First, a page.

“Your pet is a member of your family, but there are times when it’s not possible, convenient or well-advised to include your furry friend in your plans. Whether you’re visiting relatives for the holidays, traveling overseas, attending a family event, or vacationing at a resort that doesn’t allow pets, you want your pet to be well cared for—and feel secure—while you’re away.

    There are a number of options available. The one you choose will depend on your personal comfort level, convenience, budget, and what’s best for your pet.”      Complete article at:


    Why Do Dogs Roll In Smelly Stuff - And How To Stop It

    “Yesterday my sister wanted to know why her dog, Vera, rolled in anything stinky she could find.  She said that every time Vera went outside, she would find anything that stunk and roll all over it.  She was disgusted and tired of giving Vera a bath.

    I explained to her that rolling in smelly stuff is a throw back from her hunting days. Dogs and wolves would roll in anything that smells to
    mask their scent. This made hunting easier, they could sneak up on tonight's dinner without being detected and WHAM - raccoon tartare.
    She thanked me for the lesson in canine behavior but was more interested in learning how to stop it.

    I informed her that stopping a behavior is simple, all she had to do was apply a negative consequence to whatever behavior she wanted to stop and she had to catch her dog in the act.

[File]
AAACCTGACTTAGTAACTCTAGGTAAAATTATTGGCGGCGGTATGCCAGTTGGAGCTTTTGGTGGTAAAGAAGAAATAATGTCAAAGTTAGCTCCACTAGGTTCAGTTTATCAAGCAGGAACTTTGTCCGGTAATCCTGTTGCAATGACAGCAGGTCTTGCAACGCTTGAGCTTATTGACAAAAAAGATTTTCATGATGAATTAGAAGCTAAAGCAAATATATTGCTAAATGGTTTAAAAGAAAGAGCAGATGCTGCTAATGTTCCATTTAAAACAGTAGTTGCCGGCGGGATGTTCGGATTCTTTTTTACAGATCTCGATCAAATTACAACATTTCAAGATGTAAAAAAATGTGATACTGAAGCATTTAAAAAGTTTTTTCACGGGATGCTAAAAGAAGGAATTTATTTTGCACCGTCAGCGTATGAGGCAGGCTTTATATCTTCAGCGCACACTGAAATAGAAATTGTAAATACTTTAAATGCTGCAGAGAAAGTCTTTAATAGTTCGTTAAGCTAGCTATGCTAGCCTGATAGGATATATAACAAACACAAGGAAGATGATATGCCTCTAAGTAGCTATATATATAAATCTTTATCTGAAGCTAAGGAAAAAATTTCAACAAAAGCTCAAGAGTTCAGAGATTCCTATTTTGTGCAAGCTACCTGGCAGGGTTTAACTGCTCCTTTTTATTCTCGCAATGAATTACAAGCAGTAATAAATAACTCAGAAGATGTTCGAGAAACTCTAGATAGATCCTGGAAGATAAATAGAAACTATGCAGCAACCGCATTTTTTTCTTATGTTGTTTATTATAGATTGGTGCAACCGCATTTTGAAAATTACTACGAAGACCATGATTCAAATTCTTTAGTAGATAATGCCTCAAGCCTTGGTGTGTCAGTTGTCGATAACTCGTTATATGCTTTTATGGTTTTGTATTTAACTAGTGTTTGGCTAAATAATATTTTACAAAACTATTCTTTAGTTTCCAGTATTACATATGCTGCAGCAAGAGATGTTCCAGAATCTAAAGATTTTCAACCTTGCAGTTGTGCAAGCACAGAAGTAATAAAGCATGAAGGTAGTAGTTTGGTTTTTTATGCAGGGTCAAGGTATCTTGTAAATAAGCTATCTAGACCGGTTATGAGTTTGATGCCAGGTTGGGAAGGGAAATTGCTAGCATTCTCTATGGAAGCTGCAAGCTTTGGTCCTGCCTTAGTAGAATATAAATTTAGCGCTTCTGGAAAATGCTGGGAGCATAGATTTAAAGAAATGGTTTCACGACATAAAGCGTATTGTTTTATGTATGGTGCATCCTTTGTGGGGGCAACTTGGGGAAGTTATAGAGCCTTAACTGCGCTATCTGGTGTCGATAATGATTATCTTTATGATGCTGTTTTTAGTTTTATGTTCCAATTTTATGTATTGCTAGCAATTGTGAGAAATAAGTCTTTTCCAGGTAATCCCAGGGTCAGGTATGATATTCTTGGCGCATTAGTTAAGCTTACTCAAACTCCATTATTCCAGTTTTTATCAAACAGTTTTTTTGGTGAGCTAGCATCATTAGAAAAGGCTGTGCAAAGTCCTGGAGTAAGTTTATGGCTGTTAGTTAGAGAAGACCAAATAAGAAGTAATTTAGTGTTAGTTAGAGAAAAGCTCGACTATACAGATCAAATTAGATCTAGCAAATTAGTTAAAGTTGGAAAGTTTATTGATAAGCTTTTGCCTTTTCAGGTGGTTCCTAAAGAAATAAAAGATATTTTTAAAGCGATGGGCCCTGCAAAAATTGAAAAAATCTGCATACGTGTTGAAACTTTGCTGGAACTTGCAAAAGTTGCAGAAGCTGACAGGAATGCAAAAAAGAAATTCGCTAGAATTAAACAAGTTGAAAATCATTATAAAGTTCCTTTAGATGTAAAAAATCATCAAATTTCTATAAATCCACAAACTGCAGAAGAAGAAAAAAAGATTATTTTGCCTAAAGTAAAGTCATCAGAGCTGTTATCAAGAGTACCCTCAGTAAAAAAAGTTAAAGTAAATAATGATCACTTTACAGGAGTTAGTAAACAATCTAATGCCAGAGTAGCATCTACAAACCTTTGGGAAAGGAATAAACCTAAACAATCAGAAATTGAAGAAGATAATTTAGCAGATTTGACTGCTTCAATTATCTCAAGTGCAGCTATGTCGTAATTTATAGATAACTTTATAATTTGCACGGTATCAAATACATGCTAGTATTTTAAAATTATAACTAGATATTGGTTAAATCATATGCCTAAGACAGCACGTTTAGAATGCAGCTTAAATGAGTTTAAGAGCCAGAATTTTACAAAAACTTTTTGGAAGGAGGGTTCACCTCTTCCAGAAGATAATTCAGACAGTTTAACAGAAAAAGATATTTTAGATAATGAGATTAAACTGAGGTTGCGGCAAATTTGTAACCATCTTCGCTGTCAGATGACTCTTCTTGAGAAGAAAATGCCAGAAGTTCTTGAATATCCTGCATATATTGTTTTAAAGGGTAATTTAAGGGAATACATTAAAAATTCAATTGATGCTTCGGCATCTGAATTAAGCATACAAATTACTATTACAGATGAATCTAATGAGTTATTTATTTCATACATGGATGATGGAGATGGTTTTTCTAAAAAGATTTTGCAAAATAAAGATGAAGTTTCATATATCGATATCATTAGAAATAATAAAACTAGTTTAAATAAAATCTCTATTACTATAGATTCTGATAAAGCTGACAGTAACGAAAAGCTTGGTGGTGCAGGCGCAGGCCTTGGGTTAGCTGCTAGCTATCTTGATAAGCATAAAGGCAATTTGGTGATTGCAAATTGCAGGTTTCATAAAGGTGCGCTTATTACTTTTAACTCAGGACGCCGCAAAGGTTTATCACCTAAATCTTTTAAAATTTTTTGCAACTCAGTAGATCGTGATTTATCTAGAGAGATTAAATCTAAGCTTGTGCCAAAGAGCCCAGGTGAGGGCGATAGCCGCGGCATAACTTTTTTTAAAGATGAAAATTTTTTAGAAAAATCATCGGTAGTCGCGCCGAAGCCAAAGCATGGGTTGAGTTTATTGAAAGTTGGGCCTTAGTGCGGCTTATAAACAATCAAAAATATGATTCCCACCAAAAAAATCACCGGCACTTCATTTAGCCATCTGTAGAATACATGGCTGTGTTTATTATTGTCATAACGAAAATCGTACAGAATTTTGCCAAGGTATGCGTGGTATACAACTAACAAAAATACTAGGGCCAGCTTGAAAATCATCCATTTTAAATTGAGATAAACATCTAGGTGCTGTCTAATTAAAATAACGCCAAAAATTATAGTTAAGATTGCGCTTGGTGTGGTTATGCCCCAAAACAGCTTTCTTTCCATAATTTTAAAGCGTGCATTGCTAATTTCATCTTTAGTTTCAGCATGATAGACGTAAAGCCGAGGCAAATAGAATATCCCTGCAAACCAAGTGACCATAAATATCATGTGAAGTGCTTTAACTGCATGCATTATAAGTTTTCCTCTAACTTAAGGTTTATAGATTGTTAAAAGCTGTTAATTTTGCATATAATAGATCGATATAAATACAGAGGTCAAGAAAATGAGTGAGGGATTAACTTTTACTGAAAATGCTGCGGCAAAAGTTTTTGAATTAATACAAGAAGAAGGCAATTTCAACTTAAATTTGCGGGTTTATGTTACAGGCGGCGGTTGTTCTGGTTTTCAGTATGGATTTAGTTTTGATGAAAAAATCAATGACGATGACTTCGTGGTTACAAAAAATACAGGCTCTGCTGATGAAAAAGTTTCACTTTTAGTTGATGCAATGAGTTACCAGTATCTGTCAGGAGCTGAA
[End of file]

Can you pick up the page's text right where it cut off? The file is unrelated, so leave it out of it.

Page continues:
I added that there are many ways to apply a negative consequence to a behavior. Negative consequences can be anything her dog does not like.
    We talked for a few more minutes and she said that her dog hated being sprayed by the hose.

    Okay, I said. Now all you have to do is give your dog a verbal command like "NO" and spray away.  Here is the crucial part, I added. "You have to catch your dog in the act. Even a few seconds late will confuse your dog and it won't work."
    "That's all there is to it?" she asked.  I replied, "Changing behavior is all about consequences. If you want a behavior to occur more often like sit, down, come, heel, reinforce it with something your dog likes. If you want to stop a behavior, apply some type of negative consequence."
    I also told her that negative consequences do not have to harm the dog. You can use sound, water, your voice, even breath spray.”  From: Eric.


    On This Day: